Good morning everyone.
I am 61 years old ,diagnosed with AML on April 27th this year.After quite a rocky start and then three rounds of chemo (AML 18 Trial ) in September my treatment finished and I have achieved complete remission.
I am feeling great,back to gentle running (my passion) and even back in work on a phased return
I actually count myself as very lucky that despite getting this awful disease I have got this far relatively unscathed.
The question I ask is how everyone deals with the fear of relapse that at the moment is quite active in my brain !
Good morning everyone.
Hi Mark, great question, my situation is very different and I was diagnosed in 2003 with CLL and I have been a very lucky girl to have been on watch and wait ever since. However even now when I have a medical appointment due that fear and anxiety comes straight back and I get a yukky feeling in my stomach. When I was diagnosed my fear, anxiety, emotions and thoughts were on high alert for a very, very long time. I think what I am trying to say is to not beat yourself up, so much has happened to you physically and emotionally since the end of April this year I would say, without medical training, that it will take a long time for you to heal physically and emotionally. My advice would be keep on gentle running, doing things you enjoy and treating yourself occasionally. So I do not think there is an answer, just a process which takes time. Oh, and keep posting
Hi Mark, when I was initially diagnosed I was introduced to the concept of Mindfulness by one of the clinical nurses and also given some cds to help with relaxation, as we can carry a lot of tension in our bodies. It’s really understandable to be worried about relapsing/our disease progressing, but I know I’ve found mindfulness helpful to keep me focused on the here and now rather than getting caught up in anxieties about what might happen further down the line. I know my anxieties build up around appointment times, and this approach can help me.
I don’t know if that is helpful at all? But I think it’s really understandable to feel like that, especially when you’ve been through such a lot. Take care.
Thanks Joanna and Erica for your honest replies.
This week has been quite difficult emotionally as my mum was admitted into hospital quite poorly. She is 95 years old and also a cancer survivor, breast cancer 49 years ago !! Thankfully shes much better now and back to her tough old self and talking about coming home !
Because of this and returning back to work, also in my local hospital a lot of memories kept popping up and the fear of relapse started to get stronger.
On Friday I decided to stay away from the hospital and my mind settled down and by yesterday I was feeling great again,ran the parkrun met some amazing people had a lovely day !!
Just taking one day at a time ,this morning is a beautiful day and I intend to enjoy every minute of it something I thought would never happen a few months ago.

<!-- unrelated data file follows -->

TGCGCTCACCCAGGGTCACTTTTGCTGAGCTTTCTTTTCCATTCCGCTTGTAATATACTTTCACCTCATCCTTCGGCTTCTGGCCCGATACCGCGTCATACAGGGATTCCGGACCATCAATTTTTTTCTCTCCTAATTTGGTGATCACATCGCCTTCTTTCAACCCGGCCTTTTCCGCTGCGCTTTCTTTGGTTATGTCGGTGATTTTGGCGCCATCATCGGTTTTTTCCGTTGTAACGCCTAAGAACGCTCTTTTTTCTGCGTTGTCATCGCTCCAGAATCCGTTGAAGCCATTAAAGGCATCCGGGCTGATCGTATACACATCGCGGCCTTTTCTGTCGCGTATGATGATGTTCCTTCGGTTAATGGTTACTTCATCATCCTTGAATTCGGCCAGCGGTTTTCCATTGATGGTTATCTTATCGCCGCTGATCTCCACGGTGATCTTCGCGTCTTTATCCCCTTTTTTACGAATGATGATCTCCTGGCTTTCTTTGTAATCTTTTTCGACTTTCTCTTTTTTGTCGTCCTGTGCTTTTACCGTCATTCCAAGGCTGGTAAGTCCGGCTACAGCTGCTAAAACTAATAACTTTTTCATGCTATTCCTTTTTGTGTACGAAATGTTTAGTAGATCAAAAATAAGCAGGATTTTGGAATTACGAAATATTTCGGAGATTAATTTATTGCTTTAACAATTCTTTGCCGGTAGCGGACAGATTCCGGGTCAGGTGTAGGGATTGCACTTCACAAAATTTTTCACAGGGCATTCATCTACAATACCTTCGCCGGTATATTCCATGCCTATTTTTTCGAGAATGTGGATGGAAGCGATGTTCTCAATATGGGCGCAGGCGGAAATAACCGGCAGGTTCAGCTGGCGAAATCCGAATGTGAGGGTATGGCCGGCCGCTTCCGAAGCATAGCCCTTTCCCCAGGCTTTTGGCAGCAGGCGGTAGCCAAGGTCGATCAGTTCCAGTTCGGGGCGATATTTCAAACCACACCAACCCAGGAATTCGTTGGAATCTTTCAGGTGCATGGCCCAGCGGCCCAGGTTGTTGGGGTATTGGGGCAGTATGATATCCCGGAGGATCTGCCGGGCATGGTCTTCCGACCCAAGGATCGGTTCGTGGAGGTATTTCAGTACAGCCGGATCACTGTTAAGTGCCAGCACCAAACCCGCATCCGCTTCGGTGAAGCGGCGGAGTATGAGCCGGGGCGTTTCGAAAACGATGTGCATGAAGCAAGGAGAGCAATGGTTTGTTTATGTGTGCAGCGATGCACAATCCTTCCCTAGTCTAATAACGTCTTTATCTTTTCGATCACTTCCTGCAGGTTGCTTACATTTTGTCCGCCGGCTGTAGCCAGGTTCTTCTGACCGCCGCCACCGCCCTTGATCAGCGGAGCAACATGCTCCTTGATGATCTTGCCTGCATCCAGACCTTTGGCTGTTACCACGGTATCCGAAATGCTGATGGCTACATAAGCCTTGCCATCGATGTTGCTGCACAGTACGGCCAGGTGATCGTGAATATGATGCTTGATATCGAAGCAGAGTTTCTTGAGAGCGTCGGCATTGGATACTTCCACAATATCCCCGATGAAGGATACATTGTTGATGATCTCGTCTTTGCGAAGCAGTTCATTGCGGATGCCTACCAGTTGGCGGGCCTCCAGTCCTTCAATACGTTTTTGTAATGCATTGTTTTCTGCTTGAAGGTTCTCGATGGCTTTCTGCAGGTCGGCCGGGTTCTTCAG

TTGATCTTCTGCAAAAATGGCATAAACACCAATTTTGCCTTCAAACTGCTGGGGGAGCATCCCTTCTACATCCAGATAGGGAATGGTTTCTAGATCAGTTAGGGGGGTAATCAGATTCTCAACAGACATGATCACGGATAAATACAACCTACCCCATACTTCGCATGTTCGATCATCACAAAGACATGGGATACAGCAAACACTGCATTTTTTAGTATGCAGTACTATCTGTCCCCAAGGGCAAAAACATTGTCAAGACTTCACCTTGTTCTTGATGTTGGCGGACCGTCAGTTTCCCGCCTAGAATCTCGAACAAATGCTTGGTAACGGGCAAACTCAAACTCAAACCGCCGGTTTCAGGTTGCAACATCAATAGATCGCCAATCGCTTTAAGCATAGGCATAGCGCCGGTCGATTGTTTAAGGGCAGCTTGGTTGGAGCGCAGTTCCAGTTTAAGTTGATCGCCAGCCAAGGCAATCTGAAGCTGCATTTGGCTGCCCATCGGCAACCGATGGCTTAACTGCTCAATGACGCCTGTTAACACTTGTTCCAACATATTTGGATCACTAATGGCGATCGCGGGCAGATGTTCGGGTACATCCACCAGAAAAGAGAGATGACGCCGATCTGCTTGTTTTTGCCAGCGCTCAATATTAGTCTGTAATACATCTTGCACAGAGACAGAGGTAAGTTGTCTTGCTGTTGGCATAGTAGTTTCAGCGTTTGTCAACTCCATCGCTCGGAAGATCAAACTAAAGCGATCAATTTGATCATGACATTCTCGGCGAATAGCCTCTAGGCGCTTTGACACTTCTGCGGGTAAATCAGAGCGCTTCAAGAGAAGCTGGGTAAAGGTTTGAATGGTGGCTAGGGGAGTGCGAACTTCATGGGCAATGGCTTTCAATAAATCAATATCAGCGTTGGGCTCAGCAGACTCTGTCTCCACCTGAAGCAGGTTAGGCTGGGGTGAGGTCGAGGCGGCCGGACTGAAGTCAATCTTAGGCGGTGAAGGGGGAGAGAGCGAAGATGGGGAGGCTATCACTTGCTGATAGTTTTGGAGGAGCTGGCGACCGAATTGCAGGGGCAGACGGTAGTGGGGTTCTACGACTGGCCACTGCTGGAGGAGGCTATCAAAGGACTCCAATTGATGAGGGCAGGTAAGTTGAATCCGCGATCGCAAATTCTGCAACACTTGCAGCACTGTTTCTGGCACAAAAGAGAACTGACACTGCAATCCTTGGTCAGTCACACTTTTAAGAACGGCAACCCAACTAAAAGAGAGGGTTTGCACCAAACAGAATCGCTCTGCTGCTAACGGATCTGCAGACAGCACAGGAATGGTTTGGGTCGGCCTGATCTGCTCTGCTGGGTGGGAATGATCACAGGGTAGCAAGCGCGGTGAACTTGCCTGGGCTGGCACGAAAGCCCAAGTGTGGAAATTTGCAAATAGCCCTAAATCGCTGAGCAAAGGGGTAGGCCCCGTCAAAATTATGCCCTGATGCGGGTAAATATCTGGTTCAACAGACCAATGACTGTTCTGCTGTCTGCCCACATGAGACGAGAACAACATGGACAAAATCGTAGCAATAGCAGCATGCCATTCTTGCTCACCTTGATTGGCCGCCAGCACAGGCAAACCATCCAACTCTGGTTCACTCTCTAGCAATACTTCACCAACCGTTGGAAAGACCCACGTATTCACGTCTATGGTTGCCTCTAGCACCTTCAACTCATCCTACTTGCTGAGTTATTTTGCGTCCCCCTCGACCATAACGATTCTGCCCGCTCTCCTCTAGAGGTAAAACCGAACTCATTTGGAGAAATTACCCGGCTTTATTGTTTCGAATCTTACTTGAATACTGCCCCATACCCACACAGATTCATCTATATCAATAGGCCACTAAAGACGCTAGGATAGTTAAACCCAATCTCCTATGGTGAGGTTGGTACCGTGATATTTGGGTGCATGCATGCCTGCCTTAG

Hi everyone, I had 3 rounds of chemo followed by a transplant in December 2015 to treat AML. I class myself as extremely fortunate to have got through the whole thing with relatively minor issues although they felt dreadful at the time! I try and live life to the full but I cannot shake off the little grey cloud, that is fear of relapse, that follows me everywhere I go. Most of the time I win the race and manage to keep it on the other side of an imaginary mountain but some days it catches right up with me and gives me a proper soaking All I can say is try and keep the distance, there will always be rainy days but just remember life is good, let the sunshine through
Hi Mark, I am glad your mum is starting to feel better. Very interesting how you local hospital brought the memories flooding back, I am sure I would have been the same as the memories come flooding back for me as soon as a medical appointment is due. I also think going back to work really took a toll on me emotionally, mentally and physically. Your park running certainly is your release, mine is the gym either on equipment or Pilates or Zumba. Music helps me so much. Yes, today has been a beautiful day as the autumn leaves continue to fall in the sunshine. Please let us know how going back to work goes.
Hi Lisa, you say you had your transplant in December 2015, I find anniversaries bring those fears whizzing back to me. As I said to Mark above today was a beautiful day as the autumn leaves continue to fall in the sunshine. I like your idea of an imaginary mountain I think you might be like me and see everything very visually in your mind. Perhaps I have to have rainy days, the ducks love them by the way, to appreciate and enjoy the sunny ones and yes, sorry ducks, there are more sunny days than rainy days now, aren’t I a lucky girl. Have you got any side effects from the transplant?
Hi Erica, I don’t have any GVHD symptoms or serious side effects, I escaped relatively unscathed although I do still suffer with fatigue but my consultant says that it isn’t likely to be linked to my transplant at this stage…?..My side effects are more emotional …I try to stay positive but my check up is coming up on Wednesday and I can feel the anxiety building. The anniversary of the transplant is not a problem for me, in fact it’s the opposite, the last two years I have gone for a meal to celebrate with my family and I will be doing the same this year.